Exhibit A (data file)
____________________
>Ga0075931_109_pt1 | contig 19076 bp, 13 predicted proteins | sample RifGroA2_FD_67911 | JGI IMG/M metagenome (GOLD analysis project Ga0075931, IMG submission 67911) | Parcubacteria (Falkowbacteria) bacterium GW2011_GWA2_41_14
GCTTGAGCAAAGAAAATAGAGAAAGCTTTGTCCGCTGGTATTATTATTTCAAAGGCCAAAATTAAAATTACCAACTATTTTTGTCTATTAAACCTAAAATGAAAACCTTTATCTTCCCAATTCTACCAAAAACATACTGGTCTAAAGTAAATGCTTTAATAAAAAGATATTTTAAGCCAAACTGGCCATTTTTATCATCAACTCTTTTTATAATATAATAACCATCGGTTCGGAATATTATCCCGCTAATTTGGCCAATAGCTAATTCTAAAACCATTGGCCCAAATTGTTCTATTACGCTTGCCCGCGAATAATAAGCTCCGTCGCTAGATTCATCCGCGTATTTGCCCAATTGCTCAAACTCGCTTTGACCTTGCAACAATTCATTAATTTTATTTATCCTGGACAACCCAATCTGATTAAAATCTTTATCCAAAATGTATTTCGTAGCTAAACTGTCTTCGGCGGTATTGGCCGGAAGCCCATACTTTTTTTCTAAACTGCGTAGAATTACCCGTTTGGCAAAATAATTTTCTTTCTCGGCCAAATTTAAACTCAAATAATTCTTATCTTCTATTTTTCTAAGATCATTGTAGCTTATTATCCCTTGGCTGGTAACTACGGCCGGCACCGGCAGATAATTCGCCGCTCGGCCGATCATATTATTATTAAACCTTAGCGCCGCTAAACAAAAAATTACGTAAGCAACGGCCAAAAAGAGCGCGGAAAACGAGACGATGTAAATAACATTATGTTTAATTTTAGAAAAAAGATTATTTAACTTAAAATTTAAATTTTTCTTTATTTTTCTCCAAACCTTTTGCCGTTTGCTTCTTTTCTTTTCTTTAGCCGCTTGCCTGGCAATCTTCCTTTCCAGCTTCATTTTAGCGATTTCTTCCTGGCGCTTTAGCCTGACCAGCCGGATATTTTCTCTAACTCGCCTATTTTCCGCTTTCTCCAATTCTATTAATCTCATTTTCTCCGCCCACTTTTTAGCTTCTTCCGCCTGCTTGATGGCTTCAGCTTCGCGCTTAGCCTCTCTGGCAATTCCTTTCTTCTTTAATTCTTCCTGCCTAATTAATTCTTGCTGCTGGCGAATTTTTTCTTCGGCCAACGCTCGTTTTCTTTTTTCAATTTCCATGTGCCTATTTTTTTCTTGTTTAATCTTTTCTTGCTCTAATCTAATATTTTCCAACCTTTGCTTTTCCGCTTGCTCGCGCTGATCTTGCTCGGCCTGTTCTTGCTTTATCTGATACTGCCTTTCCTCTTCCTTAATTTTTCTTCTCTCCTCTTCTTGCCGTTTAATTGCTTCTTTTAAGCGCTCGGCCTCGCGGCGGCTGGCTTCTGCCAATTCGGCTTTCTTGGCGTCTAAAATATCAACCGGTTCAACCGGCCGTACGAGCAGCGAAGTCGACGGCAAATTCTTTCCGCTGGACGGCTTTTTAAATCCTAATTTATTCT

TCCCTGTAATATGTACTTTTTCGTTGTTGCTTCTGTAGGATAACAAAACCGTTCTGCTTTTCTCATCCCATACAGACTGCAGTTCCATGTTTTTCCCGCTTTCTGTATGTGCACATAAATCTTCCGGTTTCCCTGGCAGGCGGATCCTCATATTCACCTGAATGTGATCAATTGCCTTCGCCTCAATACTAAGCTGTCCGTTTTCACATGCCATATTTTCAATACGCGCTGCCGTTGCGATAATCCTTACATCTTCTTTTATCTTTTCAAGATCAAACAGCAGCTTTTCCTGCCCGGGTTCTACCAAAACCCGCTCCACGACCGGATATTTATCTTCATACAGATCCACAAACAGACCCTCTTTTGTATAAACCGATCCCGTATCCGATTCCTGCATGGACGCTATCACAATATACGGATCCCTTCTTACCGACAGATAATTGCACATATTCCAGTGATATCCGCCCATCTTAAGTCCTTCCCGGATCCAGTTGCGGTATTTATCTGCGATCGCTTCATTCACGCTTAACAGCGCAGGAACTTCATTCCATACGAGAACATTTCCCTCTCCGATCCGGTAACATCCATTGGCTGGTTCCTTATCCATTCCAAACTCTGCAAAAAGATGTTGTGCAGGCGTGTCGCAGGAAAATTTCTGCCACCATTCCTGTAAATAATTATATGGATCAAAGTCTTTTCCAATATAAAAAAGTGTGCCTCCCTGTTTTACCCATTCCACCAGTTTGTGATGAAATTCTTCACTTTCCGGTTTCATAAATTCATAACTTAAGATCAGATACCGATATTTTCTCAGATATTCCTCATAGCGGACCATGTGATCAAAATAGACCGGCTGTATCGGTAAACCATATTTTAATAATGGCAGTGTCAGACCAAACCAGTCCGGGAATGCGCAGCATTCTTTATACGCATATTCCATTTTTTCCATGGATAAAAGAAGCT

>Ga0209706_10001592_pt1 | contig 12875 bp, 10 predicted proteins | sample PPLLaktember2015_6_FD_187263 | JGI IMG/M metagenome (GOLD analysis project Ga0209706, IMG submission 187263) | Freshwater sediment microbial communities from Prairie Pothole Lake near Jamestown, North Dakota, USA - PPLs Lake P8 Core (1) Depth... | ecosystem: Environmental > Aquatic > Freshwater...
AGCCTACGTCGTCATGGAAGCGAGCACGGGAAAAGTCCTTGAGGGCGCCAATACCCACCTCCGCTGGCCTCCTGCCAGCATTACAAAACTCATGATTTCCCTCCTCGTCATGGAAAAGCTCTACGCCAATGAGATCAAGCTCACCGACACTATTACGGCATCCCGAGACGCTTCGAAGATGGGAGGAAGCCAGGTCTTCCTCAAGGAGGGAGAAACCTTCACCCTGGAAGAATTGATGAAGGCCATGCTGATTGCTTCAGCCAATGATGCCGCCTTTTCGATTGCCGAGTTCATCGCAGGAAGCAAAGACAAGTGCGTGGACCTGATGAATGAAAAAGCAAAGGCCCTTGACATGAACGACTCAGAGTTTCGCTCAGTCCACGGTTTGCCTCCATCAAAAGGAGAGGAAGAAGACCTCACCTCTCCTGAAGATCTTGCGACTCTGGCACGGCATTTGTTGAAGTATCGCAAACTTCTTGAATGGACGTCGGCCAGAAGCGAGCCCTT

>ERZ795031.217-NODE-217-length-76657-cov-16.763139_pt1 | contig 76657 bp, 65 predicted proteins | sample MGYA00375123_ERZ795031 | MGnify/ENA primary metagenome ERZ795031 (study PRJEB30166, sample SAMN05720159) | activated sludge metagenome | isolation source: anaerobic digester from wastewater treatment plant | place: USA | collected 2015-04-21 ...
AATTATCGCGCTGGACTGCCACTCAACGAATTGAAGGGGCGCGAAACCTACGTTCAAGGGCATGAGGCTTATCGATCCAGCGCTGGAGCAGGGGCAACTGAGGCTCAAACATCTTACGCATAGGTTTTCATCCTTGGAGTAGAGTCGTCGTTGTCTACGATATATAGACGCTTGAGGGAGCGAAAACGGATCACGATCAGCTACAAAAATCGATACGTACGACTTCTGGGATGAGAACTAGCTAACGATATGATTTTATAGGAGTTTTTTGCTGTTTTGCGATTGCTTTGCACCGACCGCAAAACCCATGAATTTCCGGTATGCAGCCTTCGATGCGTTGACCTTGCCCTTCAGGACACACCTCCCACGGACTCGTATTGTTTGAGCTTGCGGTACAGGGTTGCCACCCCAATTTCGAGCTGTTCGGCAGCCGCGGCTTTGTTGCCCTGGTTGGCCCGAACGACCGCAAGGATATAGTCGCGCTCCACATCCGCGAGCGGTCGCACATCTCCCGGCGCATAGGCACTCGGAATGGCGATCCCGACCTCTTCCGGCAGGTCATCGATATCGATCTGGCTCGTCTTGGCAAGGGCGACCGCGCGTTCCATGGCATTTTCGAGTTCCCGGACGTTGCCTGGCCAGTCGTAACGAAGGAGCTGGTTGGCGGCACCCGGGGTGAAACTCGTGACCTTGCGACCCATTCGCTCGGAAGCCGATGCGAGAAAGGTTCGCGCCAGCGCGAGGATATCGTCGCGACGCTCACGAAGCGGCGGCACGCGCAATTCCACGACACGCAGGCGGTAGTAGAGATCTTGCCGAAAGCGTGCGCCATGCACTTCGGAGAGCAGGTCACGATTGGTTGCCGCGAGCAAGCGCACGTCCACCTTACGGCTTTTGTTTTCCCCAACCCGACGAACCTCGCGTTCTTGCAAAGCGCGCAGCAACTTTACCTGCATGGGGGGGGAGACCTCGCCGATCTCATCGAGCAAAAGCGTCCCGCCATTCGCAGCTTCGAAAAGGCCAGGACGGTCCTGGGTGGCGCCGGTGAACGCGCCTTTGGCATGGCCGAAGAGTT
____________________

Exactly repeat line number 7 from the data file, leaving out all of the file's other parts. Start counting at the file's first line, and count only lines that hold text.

AATTATCGCGCTGGACTGCCACTCAACGAATTGAAGGGGCGCGAAACCTACGTTCAAGGGCATGAGGCTTATCGATCCAGCGCTGGAGCAGGGGCAACTGAGGCTCAAACATCTTACGCATAGGTTTTCATCCTTGGAGTAGAGTCGTCGTTGTCTACGATATATAGACGCTTGAGGGAGCGAAAACGGATCACGATCAGCTACAAAAATCGATACGTACGACTTCTGGGATGAGAACTAGCTAACGATATGATTTTATAGGAGTTTTTTGCTGTTTTGCGATTGCTTTGCACCGACCGCAAAACCCATGAATTTCCGGTATGCAGCCTTCGATGCGTTGACCTTGCCCTTCAGGACACACCTCCCACGGACTCGTATTGTTTGAGCTTGCGGTACAGGGTTGCCACCCCAATTTCGAGCTGTTCGGCAGCCGCGGCTTTGTTGCCCTGGTTGGCCCGAACGACCGCAAGGATATAGTCGCGCTCCACATCCGCGAGCGGTCGCACATCTCCCGGCGCATAGGCACTCGGAATGGCGATCCCGACCTCTTCCGGCAGGTCATCGATATCGATCTGGCTCGTCTTGGCAAGGGCGACCGCGCGTTCCATGGCATTTTCGAGTTCCCGGACGTTGCCTGGCCAGTCGTAACGAAGGAGCTGGTTGGCGGCACCCGGGGTGAAACTCGTGACCTTGCGACCCATTCGCTCGGAAGCCGATGCGAGAAAGGTTCGCGCCAGCGCGAGGATATCGTCGCGACGCTCACGAAGCGGCGGCACGCGCAATTCCACGACACGCAGGCGGTAGTAGAGATCTTGCCGAAAGCGTGCGCCATGCACTTCGGAGAGCAGGTCACGATTGGTTGCCGCGAGCAAGCGCACGTCCACCTTACGGCTTTTGTTTTCCCCAACCCGACGAACCTCGCGTTCTTGCAAAGCGCGCAGCAACTTTACCTGCATGGGGGGGGAGACCTCGCCGATCTCATCGAGCAAAAGCGTCCCGCCATTCGCAGCTTCGAAAAGGCCAGGACGGTCCTGGGTGGCGCCGGTGAACGCGCCTTTGGCATGGCCGAAGAGTT